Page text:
Portugal, renewable energy and relationship with Africa-João Galamba Portugal’s Secretary for energy
London, June 11, 2019 (AltAfrica)-The Government of Portugal is currently enacting change across its energy landscape in order to achieve a 47 percent renewables influence by 2030. As its capital Lisbon prepares to host this year’s Africa Energy Forum, this initiative has taken on extra significance as the two regions continue to find synergies in their targets.
Clear objectives have been adopted to promote energy efficiency among consumers, within industrial processes, and via the expansion of electric mobility, as part of Portugal’s drive to set an example in Europe, and indeed to Africa. The country’s Secretary of State for Energy, João Galamba, is therefore better placed than most to outline the country’s plan to exploit endogenous resources in the name of cleaner energy.
“The mission of the Ministry of the Environment and Energy Transition is to formulate, conduct, execute and evaluate policies on the environment, urban planning, cities, housing, urban transport, suburban and road passenger transport, climate, nature conservation and energy with a view to a sustainable development and social and territorial cohesion,” he explains.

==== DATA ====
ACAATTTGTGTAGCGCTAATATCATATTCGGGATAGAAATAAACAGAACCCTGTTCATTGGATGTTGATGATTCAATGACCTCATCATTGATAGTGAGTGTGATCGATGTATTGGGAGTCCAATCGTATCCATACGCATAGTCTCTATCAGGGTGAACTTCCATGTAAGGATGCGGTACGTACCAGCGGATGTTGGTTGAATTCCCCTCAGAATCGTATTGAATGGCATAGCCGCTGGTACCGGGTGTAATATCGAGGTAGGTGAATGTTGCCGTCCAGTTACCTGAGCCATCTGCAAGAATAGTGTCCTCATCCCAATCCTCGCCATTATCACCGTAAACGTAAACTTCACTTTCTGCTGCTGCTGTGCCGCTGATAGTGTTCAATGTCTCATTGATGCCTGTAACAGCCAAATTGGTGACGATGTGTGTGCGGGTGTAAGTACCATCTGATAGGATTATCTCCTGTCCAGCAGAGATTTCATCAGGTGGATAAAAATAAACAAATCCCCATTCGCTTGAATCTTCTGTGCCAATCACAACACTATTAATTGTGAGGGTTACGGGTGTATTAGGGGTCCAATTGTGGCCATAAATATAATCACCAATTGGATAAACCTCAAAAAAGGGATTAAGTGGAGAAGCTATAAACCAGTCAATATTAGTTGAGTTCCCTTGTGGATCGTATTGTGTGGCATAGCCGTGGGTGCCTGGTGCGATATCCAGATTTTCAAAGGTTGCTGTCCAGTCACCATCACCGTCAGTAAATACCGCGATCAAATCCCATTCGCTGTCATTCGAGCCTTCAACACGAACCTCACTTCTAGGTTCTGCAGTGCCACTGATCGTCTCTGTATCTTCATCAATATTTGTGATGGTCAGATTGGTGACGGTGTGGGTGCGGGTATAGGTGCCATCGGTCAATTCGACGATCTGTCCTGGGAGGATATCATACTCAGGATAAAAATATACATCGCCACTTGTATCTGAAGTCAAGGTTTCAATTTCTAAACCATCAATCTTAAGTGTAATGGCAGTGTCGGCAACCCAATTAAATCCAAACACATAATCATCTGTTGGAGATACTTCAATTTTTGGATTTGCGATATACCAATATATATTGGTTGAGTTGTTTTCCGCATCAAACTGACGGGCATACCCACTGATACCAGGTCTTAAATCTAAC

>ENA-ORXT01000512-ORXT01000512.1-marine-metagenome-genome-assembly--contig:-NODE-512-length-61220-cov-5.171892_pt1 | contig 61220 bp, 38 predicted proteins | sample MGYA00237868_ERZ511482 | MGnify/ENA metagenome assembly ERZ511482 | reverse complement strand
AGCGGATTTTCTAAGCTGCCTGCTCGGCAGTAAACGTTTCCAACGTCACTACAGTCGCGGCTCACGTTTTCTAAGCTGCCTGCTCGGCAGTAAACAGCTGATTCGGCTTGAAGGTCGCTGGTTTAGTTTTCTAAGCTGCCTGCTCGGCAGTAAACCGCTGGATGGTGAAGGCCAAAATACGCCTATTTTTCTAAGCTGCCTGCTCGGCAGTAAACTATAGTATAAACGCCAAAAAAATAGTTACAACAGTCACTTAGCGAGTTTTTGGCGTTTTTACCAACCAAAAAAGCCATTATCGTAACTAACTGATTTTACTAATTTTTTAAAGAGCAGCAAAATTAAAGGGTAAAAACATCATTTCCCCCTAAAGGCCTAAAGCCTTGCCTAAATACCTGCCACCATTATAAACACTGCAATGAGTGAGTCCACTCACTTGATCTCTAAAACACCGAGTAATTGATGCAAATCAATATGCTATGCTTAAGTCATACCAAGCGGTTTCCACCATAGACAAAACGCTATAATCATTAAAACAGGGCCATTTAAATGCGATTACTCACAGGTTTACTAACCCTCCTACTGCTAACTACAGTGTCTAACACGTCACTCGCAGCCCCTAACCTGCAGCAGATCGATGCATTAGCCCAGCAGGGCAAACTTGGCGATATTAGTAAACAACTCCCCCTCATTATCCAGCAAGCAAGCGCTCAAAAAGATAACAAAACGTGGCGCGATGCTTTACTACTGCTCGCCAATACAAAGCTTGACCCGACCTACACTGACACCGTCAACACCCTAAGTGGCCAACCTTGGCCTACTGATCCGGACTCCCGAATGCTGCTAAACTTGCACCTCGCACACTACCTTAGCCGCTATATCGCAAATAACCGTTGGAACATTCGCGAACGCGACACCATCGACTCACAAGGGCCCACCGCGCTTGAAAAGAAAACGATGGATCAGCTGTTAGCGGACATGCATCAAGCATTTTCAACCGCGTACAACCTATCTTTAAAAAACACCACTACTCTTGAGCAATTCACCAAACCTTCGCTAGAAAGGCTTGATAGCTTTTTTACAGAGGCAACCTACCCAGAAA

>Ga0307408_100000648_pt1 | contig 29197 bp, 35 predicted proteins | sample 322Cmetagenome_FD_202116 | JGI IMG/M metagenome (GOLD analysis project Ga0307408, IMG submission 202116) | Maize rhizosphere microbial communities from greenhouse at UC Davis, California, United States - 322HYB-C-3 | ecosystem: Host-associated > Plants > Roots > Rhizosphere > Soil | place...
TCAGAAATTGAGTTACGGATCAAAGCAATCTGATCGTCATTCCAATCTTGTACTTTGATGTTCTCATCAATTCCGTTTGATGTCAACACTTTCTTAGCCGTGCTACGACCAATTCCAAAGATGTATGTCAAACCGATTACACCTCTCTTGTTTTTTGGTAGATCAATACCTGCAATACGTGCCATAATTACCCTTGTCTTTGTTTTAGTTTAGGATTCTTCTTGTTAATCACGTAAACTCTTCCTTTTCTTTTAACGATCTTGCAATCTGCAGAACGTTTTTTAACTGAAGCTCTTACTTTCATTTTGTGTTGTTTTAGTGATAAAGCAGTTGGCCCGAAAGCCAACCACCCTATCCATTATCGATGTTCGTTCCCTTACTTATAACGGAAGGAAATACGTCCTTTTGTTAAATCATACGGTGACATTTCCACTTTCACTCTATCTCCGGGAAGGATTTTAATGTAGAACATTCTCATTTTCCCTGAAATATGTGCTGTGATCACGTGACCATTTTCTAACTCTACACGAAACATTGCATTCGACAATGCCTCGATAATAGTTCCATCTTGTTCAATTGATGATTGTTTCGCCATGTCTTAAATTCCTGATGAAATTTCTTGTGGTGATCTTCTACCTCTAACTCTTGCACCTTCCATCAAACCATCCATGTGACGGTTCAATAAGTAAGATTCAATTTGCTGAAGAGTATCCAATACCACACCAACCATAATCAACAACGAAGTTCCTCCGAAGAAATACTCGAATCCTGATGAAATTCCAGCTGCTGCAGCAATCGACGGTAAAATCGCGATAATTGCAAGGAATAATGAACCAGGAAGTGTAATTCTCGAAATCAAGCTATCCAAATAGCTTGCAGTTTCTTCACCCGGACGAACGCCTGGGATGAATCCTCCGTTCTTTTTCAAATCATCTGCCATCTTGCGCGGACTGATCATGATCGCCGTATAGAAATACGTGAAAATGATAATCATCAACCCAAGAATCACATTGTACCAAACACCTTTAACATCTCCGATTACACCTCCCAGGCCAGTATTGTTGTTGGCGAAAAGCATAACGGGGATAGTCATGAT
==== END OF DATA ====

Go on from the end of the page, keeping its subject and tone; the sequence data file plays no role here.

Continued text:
Regarding energy specifically, he continues: “Portugal is set to achieve carbon neutrality by 2050, with the greatest effort done in the next decade. The National Energy and Climate Plan (NECP) therefore reflects the challenges and the main steps to be developed by 2030, aligned with a trajectory of carbon neutrality.”
In this framework, new emission reduction targets have been established, whereby final energy consumption will incorporate 47 percent renewables, while 80 percent of electricity generation will likewise derive from renewable sources.
“Furthermore, we now have a target to achieve 35 percent energy efficiency by 2030,” Galamba adds. “The future energy system should guarantee the challenge to manage the integration of a massive capacity of intermittent renewable energies, fluctuations in electricity generation and the proper balance between energy supply and demand.”
This energy transition also comprises the decommissioning of coal-fired power stations before 2030, compensated by a focus on renewable energy generation; with much of the focus turning towards the vast potential of solar.
“To reinforce solar capacity we’ll be conducting power generation auctions,” Galamba says. “The first of these is scheduled for July of this year, estimated around 1,350 MW. In January 2020, another auction of 700 MW will take place, in a series of two auctions per year. The aim is to reach between 6 and 7 GW of new capacity in PV power plants to be in operation by 2027.”
Building a green and sustainable economy